The story of Claudette Colvin
We all know and are inspired by Martin Luther King Jr.’s ‘I Have a Dream’ speech, and he has been immortalized as the civil rights leader of the era. In addition to MLK, there are many figures who also contributed just as much to the movement and are often forgotten.
As we celebrate MLK’s life and legacy, I also want to look at some of the other historical figures of the movement even after his murder.
Many fail to realize that his death is also a part of his legacy, and while we pay homage to his accomplishments, we also need to tell the stories of those who are forgotten and overlooked.
One of my favorite stories is that of Claudette Colvin.
Nine months before Rosa Parks refused to give up her seat on a Montgomery bus, there was Claudette Colvin. At 15 years old, she paid her bus fare and sat down in a chair only to have a white woman demand she and her friends give it up. She refused and was arrested.
In multiple accounts of her story, she reports that history was holding her down. In school, she learned about Harriet Tubman and Sojourner Truth, and she felt them hold her to the seat. When her three classmates got up, Claudette remained seated.
Three charges were made against her, one for disturbing the police, another for breaking the segregation law and finally, assaulting a police officer. While the first two charges were dropped, the third stuck and was only expunged from her record 67 years later.
The likelihood of her assaulting a grown man is incredibly unlikely, so I think we can safely conclude that the legitimacy of the charges is doubtful. In fact, according to womenshitory.org, “The police officers each grabbed one of her arms, kicked her, threw her books from her lap and ‘manhandled’ her off the bus.”
What we learn from her story
Colvin cites several reasons why Parks was the face of the movement while she had been excluded. First, Parks was an adult. Second, Parks was lighter-skinned. Third, Colvin was poor and Parks was middle class. Forth, Parks was well known and respected in political circles. And five, Colvin became pregnant shortly after her arrest.
Even though these things happened 60 years ago, these are issues that still affect modern America. Colorism is defined as, “Prejudice or discrimination against individuals with a dark skin tone, typically among people of the same ethnic or racial group.”
Essentially, even among the Black community, and among most minorities, the lighter your skin, the more opportunities get thrown your way. Light-skinned people have more options than dark-skinned people.
We see that on the big screen in who gets roles. We see that in whose music is based on whose music gets popular first. That doesn’t mean that the lighter-skinned artists are not talented. It means that other talented dark-skinned artists aren’t getting the hype and the attention they deserve.
Another theme in her story that speaks to modern America is classism. There is this persistent belief in America that if you are poor, you’re lazy, you don’t deserve any help and if you wanted, you could stop being poor at any time.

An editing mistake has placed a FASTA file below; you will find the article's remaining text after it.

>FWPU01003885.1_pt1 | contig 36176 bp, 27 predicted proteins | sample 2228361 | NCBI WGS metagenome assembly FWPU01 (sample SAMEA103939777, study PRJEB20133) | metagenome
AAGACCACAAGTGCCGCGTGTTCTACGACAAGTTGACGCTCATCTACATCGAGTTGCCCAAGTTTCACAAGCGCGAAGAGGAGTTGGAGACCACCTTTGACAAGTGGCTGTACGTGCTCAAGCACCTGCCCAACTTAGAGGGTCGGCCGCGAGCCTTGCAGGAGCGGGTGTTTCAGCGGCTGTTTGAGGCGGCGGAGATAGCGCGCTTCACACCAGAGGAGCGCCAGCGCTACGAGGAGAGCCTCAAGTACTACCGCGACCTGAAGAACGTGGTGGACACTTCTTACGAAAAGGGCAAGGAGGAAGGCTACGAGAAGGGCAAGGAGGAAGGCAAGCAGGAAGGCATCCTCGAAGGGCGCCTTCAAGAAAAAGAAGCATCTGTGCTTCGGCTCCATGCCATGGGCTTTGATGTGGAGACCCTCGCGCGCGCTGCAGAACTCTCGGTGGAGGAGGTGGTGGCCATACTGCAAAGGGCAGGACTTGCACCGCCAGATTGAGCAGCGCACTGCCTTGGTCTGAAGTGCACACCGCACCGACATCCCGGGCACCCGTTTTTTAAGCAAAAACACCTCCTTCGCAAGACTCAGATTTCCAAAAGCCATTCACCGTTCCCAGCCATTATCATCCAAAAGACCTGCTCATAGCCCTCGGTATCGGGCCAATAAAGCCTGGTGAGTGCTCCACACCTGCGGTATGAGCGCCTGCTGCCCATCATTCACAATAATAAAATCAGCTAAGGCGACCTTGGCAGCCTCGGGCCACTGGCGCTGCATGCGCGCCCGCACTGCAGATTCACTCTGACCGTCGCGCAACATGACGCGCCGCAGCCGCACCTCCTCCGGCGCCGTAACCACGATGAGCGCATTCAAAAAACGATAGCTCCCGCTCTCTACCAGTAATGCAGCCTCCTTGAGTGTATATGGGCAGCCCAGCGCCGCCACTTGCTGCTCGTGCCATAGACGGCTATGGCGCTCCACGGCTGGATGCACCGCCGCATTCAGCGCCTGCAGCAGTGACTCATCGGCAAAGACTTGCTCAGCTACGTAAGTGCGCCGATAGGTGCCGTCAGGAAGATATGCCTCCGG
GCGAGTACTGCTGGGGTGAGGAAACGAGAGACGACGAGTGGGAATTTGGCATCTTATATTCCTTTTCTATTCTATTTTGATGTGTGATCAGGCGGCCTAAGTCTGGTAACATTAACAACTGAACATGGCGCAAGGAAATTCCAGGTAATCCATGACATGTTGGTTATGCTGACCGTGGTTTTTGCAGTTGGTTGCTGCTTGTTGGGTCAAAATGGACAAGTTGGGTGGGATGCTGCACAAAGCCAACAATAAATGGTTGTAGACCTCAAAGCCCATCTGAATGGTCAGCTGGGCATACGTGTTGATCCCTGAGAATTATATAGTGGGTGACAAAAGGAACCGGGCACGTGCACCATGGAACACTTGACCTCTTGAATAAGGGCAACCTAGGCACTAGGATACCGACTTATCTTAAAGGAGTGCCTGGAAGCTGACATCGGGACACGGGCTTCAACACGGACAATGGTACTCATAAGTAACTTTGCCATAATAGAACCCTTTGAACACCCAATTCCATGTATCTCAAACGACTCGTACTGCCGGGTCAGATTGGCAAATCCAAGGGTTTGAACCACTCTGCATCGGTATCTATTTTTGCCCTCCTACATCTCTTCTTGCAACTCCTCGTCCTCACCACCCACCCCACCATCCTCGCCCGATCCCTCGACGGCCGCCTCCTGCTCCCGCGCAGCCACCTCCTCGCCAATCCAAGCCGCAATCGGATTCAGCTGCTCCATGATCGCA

However, this mindset fails to recognize that poverty is cyclical and often is not fixed by a simple lifestyle change. Many issues surrounding low-income families are generational and historical. Continuing to live in neighborhoods with poor schools because the houses cost less, the schools have less disposable income due being funded by the neighborhood’s taxes.
And there is also the belief that poor people are less intelligent and less valuable in society. In reality, many poor or low-income jobs are essential to humanity. Grocery store employees, fast food workers, factory workers, teachers and many other positions are undervalued, especially considering how much they do to keep the world turning.
Finally, there is Colvin’s pregnancy. It’s hard being a young, unwed mother today. I can’t imagine what it would have been like to be a young, unwed, pregnant black girl in the South in the 1960’s.
It is another demonstration of how we currently need more comprehensive sex education in our country. We also need to be doing more to protect young women from men who could take advantage of them and their lack of experience.
The father of the baby was 10 years older than Claudette. And the way men still talk to young women is despicable. The way men creep on minors’ Tik Tok accounts or flirt with women who are the same age as their granddaughter is disgusting and something that we, as a society, didn’t do enough to prevent it. I work at a grocery store and still have had men old enough to be my dad try to touch my hands.
But this behavior is rarely condemned.
While Claudette was not a figurehead of the movement, she was the spark that lit the fire. Even in her youth, she held on to what she believed was right even when it was not popular. She stood by her history with pride and lived by her morals.
I strive to look trouble in the face and stand firm, like Claudette. I hope to have half of Claudette Colvin’s conviction. And that’s why she is one of my favorite figures and unsung heroes of the Civil Rights Movement. It is my hope that, in hearing her story, we can inspire others to stand up for what they believe in.
It’s also worth noting that while we have come so far and still have so far to go in achieving equality.
We still have more we need to accomplish and address in 2022. We need to think critically about how Black people are policed. We need to start addressing some of the systemic injustices that affect people of color in the justice system. We need to be doing more to make sure schools have the resources they need. We need to make sure that everyone is able to vote for politicans that represent them.
We have come so far in America, but the work is not finished.